RECENT RESEARCH ON THE GROWTH PLATE: Impact of inflammatory cytokines on longitudinal bone growth

    1. Lars Sävendahl1
    1. 1Pediatric Endocrinology Unit Q2:08, Department of Women's and Children's Health, Karolinska University Hospital, SE-171 76 Stockholm, Sweden
      2Developmental and Stem Cell Biology, The Hospital for Sick Children, University of Toronto, Toronto, Ontario, Canada
    1. Correspondence should be addressed to L Sävendahl; Email: lars.savendahl{at}


    Children with inflammatory diseases usually display abnormal growth patterns as well as delayed puberty. This is a result of several factors related to the disease itself, such as malnutrition, hypercortisolism, and elevated levels of pro-inflammatory cytokines. These factors in combination with glucocorticoid treatment contribute to growth retardation during chronic inflammation by systemically affecting the major regulator of growth, the GH/IGF1 axis. However, recent studies have also shown evidence of a direct effect of these factors at the growth plate level. In conditions of chronic inflammation, pro-inflammatory cytokines are upregulated and released into the circulation. The most abundant of these, tumor necrosis factor α, interleukin 1β (IL1β), and IL6, are all known to directly act on growth plate cartilage to induce apoptosis and thereby suppress bone growth. Both clinical and experimental studies have shown that growth retardation can partly be rescued when these cytokines are blocked. Therefore, therapy modulating the local actions of these cytokines may be effective for preventing growth failure in patients with chronic inflammatory disorders. In this review, we report the current knowledge of inflammatory cytokines and their role in regulating bone growth.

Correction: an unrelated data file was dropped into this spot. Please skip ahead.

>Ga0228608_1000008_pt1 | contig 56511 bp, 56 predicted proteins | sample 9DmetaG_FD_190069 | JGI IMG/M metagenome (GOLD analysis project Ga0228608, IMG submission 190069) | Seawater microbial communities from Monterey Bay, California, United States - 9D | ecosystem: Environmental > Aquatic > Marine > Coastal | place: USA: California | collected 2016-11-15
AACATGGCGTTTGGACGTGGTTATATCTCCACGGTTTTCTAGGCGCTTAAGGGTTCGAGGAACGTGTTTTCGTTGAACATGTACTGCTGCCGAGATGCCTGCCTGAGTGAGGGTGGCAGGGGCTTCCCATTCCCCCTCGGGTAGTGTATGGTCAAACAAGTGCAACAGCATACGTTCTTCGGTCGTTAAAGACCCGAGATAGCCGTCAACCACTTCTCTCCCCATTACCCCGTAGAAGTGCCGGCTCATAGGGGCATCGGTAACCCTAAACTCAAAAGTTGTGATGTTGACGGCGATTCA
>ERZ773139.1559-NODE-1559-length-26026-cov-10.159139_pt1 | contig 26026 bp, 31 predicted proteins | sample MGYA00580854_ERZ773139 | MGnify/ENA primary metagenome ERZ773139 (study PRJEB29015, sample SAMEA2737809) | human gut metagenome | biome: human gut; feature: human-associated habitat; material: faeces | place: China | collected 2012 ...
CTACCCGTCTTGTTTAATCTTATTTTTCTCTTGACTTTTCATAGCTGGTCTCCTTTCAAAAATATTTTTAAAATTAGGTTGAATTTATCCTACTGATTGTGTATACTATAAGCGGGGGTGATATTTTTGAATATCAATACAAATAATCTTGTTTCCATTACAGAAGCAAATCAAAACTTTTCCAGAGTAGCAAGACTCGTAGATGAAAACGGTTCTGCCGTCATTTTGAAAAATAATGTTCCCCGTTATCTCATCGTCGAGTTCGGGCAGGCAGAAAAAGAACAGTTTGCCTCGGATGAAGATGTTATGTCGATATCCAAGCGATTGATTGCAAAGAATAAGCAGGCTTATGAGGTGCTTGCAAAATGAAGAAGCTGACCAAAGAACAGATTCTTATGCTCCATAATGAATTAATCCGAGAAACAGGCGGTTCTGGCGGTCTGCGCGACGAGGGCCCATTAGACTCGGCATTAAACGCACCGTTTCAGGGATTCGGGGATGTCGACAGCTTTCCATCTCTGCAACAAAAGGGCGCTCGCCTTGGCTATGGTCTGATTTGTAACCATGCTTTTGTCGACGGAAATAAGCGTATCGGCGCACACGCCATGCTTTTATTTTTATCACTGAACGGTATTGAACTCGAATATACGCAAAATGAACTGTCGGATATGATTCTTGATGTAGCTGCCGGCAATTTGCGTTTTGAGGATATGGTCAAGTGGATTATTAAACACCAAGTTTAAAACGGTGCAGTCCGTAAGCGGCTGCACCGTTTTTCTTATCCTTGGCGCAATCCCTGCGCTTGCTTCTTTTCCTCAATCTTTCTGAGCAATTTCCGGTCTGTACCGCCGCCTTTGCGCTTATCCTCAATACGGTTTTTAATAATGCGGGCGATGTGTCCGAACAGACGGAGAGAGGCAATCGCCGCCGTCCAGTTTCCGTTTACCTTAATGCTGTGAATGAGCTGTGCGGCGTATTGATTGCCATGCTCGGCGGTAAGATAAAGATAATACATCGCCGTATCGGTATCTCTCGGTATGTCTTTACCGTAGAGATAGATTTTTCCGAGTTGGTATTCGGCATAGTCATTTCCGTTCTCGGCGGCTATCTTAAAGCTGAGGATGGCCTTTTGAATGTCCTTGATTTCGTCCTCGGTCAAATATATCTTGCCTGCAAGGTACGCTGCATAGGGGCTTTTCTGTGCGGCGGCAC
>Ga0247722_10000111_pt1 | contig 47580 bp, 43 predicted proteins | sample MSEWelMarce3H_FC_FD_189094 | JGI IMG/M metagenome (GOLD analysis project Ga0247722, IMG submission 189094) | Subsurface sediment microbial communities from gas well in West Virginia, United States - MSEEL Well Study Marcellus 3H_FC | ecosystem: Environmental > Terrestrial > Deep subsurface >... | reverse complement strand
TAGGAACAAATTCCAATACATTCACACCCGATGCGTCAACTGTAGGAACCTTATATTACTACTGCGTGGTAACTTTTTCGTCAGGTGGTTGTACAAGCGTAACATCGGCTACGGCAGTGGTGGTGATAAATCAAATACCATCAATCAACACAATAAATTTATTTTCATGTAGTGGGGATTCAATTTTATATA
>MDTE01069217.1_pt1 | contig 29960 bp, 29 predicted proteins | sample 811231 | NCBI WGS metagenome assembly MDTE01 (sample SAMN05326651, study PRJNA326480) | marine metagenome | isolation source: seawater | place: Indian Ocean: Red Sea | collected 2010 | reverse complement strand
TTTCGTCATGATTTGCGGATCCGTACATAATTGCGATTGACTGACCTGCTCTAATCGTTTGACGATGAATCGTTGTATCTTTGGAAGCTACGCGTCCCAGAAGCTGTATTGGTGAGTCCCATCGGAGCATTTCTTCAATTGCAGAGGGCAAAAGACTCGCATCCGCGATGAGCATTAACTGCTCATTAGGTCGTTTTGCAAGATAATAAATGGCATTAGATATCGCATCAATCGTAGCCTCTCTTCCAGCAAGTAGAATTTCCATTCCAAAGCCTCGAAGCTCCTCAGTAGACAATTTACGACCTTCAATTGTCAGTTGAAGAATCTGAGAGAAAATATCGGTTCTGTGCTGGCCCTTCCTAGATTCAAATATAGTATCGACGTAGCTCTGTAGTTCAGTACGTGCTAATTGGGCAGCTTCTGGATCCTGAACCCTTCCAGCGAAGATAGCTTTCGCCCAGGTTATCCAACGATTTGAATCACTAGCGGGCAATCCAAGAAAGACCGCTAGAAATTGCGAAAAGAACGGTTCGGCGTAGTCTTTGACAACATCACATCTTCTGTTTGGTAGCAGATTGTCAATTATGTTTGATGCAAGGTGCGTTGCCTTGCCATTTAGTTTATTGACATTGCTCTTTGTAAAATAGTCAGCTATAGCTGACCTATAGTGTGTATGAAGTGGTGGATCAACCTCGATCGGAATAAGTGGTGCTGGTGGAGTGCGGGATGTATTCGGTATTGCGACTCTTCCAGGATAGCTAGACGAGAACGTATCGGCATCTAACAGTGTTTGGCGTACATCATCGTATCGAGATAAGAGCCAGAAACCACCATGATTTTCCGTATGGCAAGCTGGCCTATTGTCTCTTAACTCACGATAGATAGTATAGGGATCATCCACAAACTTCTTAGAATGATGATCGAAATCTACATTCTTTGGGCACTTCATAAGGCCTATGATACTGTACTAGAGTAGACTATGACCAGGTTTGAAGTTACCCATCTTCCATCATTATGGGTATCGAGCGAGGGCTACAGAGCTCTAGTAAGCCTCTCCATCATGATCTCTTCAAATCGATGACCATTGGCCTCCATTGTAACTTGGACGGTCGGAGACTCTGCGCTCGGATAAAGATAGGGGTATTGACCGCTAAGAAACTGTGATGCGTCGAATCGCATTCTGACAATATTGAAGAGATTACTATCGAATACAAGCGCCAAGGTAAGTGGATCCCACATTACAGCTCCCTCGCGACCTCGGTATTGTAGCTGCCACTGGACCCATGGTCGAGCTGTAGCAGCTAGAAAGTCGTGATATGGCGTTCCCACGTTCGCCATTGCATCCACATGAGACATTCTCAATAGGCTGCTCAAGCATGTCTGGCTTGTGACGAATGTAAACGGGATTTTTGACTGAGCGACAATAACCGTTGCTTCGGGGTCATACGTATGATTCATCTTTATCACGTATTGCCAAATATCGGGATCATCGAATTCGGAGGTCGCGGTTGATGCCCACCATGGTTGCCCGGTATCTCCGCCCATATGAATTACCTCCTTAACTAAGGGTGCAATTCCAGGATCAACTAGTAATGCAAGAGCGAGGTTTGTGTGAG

• Revision received 28 March 2014
    • Accepted 3 March 2014
    • Made available online as an Accepted Preprint 7 April 2014
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